I met Kristine online via the Forever Fierce Facebook group run by Catherine (Read her story here). This is a group of around 6,000 middle-aged women who are excited to support one another through the transition of our lives from young and vibrant to stronger, wiser, and even more vibrant women. What I found in this group of amazing women is a chosen family. These women are not only kind and generous, but they want to support each other’s businesses and life goals. So, when I shared with the group that I wanted to interview strong women who had experienced hardship but are still joyful, Kristine stepped up to the plate and quickly volunteered.
Once our phone interview was over, I began to consider her experience on a deeper level. While I writing her story, her story became even more thought provoking. The scars of a surgery like this go much further than what is on the surface. A woman is often defined by her appearance. Having a scar on one's face is something that can’t be hidden. It is the first thing you see when you wake up in the morning. The trauma of the experience goes beyond the diagnosis; it goes beyond the pain; it is much more than skin deep. Our beauty is something intrinsic as part of our existence. Learning how to deal with drastic changes is a process, and it takes a strong person to recognize that scars are our badges of honor, that it does not define us but it makes us more special--just like Kintsugi!
Kristine is as Kintsugi as they come.
Lessons Learned from Kristine
1. Commitment to ourselves: We need to commit to ourselves like Kristine did when she vowed to read a book a day for an entire year and succeeded. In fact, she more than succeeded as she read 10% over her original plan. She also made a commitment to be kind and loving to herself and not allow her scar stop her from living. So often, we are dedicated to others: to our children, to our spouses, to our jobs, but we are not as committed to our own health, emotional or physical. When someone is dedicated to oneself, he/she can heal in tangible ways, allowing us to get stronger faster.
2. Being dared helps us step up to the plate: Twice in my conversation with Kristine, I saw how a little competition improved her life. Her doctor said she would not want to be photographed up close. Her son also challenged her to start an Instagram account, which she thought was a place for millennials. She accepted both challenges and began something great, something that aided her in the healing process as well. Sometimes, a bit of self-competition or a dare could force us to step out of our comfort zones and do something that despite being primarily hard is ultimately healing and beneficial.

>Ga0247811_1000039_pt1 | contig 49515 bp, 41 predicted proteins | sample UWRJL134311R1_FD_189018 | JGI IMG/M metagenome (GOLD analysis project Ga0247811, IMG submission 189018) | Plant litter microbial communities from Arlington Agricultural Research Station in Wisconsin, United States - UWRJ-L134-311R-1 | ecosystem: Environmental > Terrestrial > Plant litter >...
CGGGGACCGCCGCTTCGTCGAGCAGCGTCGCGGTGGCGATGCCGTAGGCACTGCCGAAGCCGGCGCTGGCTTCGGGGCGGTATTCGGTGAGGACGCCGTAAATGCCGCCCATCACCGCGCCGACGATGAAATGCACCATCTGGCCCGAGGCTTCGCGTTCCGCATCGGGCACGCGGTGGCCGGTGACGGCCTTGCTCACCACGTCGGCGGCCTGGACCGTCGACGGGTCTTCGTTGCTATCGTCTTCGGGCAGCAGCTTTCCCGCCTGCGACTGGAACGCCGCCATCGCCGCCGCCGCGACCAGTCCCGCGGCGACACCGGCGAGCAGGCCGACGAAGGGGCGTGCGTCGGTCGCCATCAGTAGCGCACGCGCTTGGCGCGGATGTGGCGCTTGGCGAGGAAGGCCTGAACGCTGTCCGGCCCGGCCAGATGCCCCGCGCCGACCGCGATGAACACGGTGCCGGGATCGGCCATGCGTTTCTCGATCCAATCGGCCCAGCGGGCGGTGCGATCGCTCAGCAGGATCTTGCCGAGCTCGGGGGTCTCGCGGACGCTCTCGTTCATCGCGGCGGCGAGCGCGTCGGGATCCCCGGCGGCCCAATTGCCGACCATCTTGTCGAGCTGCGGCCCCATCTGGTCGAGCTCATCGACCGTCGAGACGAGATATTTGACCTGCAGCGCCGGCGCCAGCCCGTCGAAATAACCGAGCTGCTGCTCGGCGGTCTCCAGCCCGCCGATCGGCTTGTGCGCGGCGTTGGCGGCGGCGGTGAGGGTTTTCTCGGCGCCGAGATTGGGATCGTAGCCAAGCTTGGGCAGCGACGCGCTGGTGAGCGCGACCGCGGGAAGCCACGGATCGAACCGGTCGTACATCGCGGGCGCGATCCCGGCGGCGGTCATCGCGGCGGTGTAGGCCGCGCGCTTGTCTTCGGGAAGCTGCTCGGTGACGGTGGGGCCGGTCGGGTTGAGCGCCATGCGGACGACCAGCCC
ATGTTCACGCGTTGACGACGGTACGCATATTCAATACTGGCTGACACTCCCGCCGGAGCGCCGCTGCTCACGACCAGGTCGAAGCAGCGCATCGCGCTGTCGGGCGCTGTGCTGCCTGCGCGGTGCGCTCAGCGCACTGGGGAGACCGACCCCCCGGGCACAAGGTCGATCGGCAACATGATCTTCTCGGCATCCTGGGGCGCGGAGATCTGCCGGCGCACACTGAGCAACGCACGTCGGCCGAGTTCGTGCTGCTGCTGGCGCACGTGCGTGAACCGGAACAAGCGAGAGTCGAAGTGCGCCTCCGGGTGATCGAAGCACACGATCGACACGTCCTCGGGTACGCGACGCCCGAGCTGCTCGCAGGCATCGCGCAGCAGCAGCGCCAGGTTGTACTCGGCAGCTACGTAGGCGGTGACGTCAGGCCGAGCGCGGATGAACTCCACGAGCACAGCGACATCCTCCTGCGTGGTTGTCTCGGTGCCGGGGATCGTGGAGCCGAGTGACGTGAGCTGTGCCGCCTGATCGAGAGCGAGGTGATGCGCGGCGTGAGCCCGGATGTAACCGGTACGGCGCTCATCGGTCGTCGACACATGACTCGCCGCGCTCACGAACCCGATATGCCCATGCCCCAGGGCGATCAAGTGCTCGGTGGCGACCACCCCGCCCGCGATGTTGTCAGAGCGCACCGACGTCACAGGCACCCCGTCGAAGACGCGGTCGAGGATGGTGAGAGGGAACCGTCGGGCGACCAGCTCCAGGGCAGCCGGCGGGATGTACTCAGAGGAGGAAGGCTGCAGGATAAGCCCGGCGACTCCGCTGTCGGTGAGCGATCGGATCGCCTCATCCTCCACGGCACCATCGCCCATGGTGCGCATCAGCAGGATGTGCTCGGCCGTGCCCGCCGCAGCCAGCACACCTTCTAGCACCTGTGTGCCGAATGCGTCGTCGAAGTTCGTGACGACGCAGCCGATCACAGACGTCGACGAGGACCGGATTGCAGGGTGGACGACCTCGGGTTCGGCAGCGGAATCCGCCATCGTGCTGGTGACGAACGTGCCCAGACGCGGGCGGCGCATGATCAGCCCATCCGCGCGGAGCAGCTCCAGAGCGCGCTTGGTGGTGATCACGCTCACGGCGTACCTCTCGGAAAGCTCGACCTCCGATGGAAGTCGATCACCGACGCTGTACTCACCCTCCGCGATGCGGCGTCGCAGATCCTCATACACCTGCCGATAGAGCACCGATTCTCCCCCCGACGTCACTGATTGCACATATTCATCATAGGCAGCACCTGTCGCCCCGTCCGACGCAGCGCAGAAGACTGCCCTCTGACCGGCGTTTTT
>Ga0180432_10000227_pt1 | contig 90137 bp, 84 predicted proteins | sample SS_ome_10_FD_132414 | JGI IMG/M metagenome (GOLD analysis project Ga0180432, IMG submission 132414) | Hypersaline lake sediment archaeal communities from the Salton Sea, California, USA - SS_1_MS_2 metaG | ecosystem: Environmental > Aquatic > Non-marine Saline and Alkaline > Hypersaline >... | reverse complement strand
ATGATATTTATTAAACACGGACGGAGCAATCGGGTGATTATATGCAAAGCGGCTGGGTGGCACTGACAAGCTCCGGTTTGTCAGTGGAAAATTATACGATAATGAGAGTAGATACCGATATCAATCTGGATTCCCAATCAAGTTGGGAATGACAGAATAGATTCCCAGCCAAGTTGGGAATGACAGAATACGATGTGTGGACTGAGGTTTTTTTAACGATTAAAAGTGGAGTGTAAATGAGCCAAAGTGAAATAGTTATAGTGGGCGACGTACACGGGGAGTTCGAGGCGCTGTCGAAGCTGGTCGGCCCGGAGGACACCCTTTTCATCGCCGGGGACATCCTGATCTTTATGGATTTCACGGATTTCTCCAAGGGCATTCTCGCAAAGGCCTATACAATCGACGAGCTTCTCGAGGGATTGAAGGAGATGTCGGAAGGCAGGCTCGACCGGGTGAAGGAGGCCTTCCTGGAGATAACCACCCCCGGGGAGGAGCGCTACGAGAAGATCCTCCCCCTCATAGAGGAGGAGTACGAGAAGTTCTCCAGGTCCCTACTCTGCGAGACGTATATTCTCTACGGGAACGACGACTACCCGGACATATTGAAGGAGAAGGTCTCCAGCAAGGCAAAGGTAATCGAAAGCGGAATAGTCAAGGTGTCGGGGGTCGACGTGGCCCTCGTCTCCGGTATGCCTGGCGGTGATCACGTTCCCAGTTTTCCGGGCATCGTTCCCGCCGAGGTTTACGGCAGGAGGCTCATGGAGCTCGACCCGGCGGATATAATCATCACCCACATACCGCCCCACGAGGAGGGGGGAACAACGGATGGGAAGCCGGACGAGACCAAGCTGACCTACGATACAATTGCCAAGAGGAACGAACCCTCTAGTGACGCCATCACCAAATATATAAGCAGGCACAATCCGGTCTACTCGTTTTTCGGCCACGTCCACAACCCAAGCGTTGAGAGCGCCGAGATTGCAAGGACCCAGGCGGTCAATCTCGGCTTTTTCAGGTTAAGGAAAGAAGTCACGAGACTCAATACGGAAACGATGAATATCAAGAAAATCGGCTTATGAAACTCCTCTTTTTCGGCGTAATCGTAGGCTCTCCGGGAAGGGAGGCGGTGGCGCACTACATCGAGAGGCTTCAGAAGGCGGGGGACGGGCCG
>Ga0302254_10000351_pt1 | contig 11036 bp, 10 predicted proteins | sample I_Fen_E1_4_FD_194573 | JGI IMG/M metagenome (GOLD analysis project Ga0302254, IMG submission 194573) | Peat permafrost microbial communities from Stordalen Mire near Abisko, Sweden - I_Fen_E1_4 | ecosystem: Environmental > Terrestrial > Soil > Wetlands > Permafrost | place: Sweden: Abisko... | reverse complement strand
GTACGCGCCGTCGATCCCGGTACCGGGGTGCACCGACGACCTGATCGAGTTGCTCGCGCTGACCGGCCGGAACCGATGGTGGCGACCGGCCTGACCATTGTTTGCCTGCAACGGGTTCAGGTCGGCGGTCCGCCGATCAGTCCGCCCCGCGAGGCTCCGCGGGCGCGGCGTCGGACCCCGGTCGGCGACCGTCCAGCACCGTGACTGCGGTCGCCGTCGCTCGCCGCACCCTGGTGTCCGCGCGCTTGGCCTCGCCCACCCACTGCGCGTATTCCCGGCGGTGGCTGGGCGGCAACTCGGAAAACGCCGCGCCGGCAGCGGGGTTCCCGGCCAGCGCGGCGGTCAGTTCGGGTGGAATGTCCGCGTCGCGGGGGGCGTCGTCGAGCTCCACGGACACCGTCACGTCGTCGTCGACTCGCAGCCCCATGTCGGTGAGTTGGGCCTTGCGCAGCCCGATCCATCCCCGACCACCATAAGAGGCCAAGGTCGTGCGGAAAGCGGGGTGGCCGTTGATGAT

3. Faith: In all my interviews, I see the strong connection to a higher power. It is not any different in Kristine’s case; she is intensely spiritual and connected to God. The aspect of her connection that made a huge impression on me was her enduring belief that God knows what is best for her. She feels truly loved. I particularly loved her quote about the fridge magnet (read the blog here). It was so symbolic and appropriate for her unique situation. Faith is an enormous contributor to healing broken hearts.
Joy is a Choice
For me, the highlight of our exchange was when we talked about Joy being a choice. I was always a firm believer in this concept. I have a daughter with the middle name Joy. I guess I was always mesmerized by the concept of Joy, even when I was in my early 20s. I also frequently tell my daughters that Joy is indeed a choice, one that no one can make for them. So when Kristine told me that, I could hear myself saying the same words. I felt so validated. It is true that it is a hard choice, for some more difficult than others. But nevertheless it is a choice. One that if we make and work at it, if we are committed to it, if we have faith that it can be achieved, then it can become a reality.
If you find that Joy is a hard choice to make, there are some ways to make it more realistic. It is easier with the right friends by your side. It is easier with faith to guide you. It is easier with family connections. By building up these relationships, Joy can become even more attainable.
Women like myself and Kristine know that it is not an easy choice to make every day, especially if the trials are hard and frequent. Still, it is a choice. I think that there is some hope in that knowledge as well. You can control your own happiness by choosing joy despite your circumstances!
If you want to read more about Kristine you may at:
If you are Kintsugi and would like to share your story please contact us at firstname.lastname@example.org
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